Today I’m in first place in the league. Injuries may still take me out, but I had the satisfaction of drafting players I felt gave me a solid chance to win.
© 2004, Dave Anderson
TWINS AND WHITE SOX SET FOR THREE
Well, the White Sox made a big move over the weekend in acquiring Freddy Garcia, just in time for a three game set against the Twins. There are more rumors saying that the White Sox could be interested in working a Magglio Ordonez for Andruw Jones type of deal. I love trade rumors up to the trade deadlines.
Anyway, the Twins go into this series with a one game lead over the Sox. The Sox pretty much destroyed the Twins in their previous meetings this season. But we'll see what happens. There are some very good pitching matchups though. Here they are:
Tuesday - 7:10 - Carlos Silva (8-4, 4.04, 1.48, .315) vs Mark Buehrle (7-2, 4.49, 1.39, .293)
Wednesday - 7:10 - Brad Radke (4-3, 3.22, 1.22, .282) vs Freddy Garcia (4-7, 3.29, 1.20, .236)
Thursday - 1:10 - Johan Santana (6-4, 4.38, 1.20, .248) vs Jon Garland (5-5, 4.84, 1.33, .260)
To all the Lew Ford fans out there, be sure to stop by the Twins MLB site at 2:30 today for a live chat with the Twins Outfielder. If you can't be there, be sure to stop there and read the transcript.
Again, if you have any thoughts on the Twins or this series with the White Sox, or if you think the Twins should make a trade to counter the Sox deal, just E-mail me.
TWINS MINOR LEAGUE REPORTS
OK, so the new Twins-related site, Miracle Fans is now online. I had the chance to check it out yesterday and it is really great! There is a lot of information on the Ft. Myers Miracle and more on the organization.
Redwings 1, Toledo 3 - Josh Rabe continued his hot hitting. He was 3-4 with his 18th double and his 4th home run. Justin Morneau hit his 20th double. Willie Eyre started and went 4 innings. He gave up two runs on four hits and three walks. Brent Schoening gave up just one run despite allowing four hits and three walks. Victor Moreno pitched two perfect innings.
NEW BRITAIN ROCK CATS
New Britain 4, Trenton 5 (7) - Colby Miller got shelled. In 3 2/3 innings, he gave up four runs (3 earned) on six hits and three walks. Jason Miller came in and didn't allow a run in 2 1/3 innings. Bobby Korecky has been great, but last night, he faced just one batter. That batter was DH Maikel Jova, and he hit a game winning home run. New Britain had just five hits, but four of them were extra-base hits. Seth Davidson, Garrett Jones and BJ Garbe each hit a double. Matt Scanlon hit his third home run.
FORT MYERS MIRACLE
Miracle 7, Daytona 14 - Box Score not yet available. I do know that Doug Deeds was 2-4 to extend his hitting streak to 16 games.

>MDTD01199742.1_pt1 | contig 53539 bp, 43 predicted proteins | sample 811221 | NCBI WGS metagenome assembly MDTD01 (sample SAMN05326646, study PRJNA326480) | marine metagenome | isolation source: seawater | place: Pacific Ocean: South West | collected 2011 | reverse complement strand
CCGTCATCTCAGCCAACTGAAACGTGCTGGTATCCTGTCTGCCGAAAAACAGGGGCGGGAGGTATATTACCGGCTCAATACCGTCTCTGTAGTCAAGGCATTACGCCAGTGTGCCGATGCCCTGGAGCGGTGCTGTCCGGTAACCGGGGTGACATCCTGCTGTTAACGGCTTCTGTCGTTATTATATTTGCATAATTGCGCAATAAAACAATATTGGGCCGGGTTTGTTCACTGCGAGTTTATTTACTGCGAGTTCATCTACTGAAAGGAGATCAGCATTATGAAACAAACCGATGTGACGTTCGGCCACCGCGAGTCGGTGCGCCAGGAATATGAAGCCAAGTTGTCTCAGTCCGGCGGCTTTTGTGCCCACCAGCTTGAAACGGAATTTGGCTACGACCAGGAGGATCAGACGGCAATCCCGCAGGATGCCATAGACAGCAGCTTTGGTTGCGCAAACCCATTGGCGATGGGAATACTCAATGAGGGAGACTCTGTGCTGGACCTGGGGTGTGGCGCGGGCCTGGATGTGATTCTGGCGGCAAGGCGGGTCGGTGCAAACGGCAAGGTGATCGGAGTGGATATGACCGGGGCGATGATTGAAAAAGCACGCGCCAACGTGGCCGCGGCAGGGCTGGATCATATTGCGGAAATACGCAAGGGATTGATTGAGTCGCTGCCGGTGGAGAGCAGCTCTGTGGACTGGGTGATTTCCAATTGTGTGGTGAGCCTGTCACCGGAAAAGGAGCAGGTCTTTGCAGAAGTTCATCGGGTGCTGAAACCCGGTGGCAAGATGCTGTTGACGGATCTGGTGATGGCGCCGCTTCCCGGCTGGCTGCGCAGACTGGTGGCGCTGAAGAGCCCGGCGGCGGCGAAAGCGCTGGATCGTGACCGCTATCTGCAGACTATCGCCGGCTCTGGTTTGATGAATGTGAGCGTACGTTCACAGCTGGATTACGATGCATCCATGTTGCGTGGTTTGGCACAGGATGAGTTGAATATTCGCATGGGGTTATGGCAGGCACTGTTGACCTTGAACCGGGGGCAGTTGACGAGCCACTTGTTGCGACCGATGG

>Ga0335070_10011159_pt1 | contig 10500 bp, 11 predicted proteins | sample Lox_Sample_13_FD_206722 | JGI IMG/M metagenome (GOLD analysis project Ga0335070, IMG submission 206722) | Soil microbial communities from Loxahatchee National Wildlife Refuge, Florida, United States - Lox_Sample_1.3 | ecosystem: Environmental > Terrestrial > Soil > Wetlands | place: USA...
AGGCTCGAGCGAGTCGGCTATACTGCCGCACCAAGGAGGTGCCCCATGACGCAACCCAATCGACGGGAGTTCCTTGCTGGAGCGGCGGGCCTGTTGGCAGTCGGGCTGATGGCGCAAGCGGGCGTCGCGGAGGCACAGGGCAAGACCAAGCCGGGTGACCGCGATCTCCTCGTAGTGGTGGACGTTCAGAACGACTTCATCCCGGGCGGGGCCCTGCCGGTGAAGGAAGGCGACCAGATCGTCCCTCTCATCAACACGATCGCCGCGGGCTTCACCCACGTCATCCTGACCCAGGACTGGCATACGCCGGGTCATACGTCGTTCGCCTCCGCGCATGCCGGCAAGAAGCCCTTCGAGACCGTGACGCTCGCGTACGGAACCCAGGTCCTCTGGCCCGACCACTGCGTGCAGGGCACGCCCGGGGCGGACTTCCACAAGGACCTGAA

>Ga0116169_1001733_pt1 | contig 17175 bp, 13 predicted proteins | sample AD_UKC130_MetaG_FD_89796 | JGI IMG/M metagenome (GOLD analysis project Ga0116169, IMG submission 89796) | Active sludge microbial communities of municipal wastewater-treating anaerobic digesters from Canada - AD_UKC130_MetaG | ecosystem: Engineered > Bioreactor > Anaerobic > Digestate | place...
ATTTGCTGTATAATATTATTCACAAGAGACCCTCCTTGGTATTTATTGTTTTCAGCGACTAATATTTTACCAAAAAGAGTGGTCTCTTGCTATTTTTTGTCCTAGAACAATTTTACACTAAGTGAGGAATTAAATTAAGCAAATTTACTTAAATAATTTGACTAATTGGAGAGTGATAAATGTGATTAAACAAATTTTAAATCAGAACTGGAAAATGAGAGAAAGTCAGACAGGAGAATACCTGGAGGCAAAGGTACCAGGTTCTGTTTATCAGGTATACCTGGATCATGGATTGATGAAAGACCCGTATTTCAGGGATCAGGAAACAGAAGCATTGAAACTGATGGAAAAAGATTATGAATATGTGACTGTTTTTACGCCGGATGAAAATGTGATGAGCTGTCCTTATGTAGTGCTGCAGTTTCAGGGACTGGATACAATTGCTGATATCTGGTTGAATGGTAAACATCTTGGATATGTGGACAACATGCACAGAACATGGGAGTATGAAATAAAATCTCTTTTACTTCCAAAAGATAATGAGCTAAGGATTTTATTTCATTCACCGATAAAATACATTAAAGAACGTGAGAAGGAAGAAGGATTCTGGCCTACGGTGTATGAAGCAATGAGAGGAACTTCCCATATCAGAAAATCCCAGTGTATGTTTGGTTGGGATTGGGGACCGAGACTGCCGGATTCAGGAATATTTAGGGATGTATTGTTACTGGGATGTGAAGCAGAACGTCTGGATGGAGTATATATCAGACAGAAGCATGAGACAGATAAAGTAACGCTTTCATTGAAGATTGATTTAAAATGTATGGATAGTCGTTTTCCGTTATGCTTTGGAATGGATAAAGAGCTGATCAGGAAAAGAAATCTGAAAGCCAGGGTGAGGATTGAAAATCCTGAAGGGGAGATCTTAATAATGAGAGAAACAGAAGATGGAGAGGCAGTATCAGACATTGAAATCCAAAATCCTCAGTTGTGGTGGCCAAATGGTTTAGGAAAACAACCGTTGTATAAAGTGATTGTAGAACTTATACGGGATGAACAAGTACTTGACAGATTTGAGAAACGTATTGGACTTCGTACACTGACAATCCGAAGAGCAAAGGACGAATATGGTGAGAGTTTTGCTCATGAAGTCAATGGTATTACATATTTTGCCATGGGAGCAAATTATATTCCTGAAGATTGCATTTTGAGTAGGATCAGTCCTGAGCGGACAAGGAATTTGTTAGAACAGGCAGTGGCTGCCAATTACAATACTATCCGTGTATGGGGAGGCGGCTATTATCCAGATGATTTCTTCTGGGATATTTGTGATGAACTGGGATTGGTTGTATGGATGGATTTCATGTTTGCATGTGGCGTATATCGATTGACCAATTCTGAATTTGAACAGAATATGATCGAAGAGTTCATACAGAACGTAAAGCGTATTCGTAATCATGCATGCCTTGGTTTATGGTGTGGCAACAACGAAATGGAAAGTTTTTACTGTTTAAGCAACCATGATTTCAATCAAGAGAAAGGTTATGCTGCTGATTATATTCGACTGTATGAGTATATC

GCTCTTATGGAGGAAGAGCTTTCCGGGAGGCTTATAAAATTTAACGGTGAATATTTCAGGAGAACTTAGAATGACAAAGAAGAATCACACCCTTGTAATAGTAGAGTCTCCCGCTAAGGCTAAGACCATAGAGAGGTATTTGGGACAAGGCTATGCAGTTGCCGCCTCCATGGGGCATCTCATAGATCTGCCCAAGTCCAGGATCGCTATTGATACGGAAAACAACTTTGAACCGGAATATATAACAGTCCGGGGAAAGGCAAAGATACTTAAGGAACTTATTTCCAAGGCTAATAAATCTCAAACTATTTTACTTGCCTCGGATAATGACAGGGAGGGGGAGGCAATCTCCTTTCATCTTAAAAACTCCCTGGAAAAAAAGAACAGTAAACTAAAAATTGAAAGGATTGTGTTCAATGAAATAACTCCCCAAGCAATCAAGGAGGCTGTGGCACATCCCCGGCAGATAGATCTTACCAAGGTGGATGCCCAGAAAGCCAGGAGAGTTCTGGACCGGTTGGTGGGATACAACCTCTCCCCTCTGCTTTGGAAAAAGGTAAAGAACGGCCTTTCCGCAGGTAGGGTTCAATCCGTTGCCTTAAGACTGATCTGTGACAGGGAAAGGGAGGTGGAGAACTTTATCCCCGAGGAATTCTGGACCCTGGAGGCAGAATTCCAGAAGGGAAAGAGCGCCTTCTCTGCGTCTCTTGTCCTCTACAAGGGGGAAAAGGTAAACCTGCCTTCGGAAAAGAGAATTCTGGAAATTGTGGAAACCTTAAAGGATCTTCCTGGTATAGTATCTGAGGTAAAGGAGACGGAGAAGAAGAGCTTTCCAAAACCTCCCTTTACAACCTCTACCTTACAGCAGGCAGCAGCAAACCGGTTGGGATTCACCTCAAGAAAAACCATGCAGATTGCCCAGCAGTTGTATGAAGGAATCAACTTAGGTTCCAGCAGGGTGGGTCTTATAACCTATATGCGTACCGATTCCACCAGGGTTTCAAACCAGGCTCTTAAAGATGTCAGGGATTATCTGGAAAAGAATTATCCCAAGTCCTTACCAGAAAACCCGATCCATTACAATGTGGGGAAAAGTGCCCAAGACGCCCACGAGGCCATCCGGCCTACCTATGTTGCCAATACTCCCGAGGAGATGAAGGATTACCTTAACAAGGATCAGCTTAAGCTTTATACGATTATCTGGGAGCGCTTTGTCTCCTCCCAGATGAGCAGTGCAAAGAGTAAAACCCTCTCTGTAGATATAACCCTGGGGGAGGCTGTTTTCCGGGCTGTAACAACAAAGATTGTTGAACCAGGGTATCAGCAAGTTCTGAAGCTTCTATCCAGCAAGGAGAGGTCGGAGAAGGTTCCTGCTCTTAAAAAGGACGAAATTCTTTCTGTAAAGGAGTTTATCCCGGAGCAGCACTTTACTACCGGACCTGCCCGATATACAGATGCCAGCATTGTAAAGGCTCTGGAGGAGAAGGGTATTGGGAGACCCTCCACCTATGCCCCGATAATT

UPDATE - Francisco Liriano started and got rocked for 8 runs on 8 hits and 4 walks in 4 2/3 innings. Ricky Barrett came in and gave up 5 hits and 5 runs (2 unearned). He walked four. Erik Lohse pitched the final 1 1/3 innings and gave up a run on 2 hits. The offense was pretty balanced. Trent Oeltjen, 2B Ben Pattee, RF Doug Deeds, C Jose Morales and SS Jesus Merchan each had two hits in the game.
THE SWING OF THE QUAD CITIES
Swing 10, Cedar Rapids 11 - Errol Simonitsch struggled through 5 1/3 innings. He gave up five runs (3 earned) on five hits and three walks. He still struck out seven. Peter Tautor gave up just one hit and one walk in his 1 2/3 inning stint. But, it was definitely not Kevin Culpepper's day. He got just one out and gave up five earned runs. Julio DePaula pitched the final 1 2/3 innings. He gave up a run on two hits and a walk while striking out four.
ELIZABETHTON TWINS (ROOKIE LEAGUE)
E-Twins 3 , Bristol 9 - The E-Twins had just five singles yesterday. One was by Trevor Plouffe, who is hitting .321 so far. Jonathon Martinez gave up six runs (3 earned) on five hits and a walk in two innings. Dennis Medina gave up seven hits, but just two runs, in three innings. He also struck out five. Matthew Fox, another top Twins pick, gave up a run on three hits while striking out four in two innings. Kyle Aselton gave up just a walk in his two innings.
GULF COAST/FT. MYERS TWINS (ROOKIE LEAGUE)
GC Twins , GC - There was no available box score at the time of publishing. (see box score)
Any questions or comments on the Twins minor league system, e-mail me.
That is it for me for today. I hope you have a great day. Any more moving hints would be greatly appreciated. As always, if you have any questions or comments on anything, please e-mail me.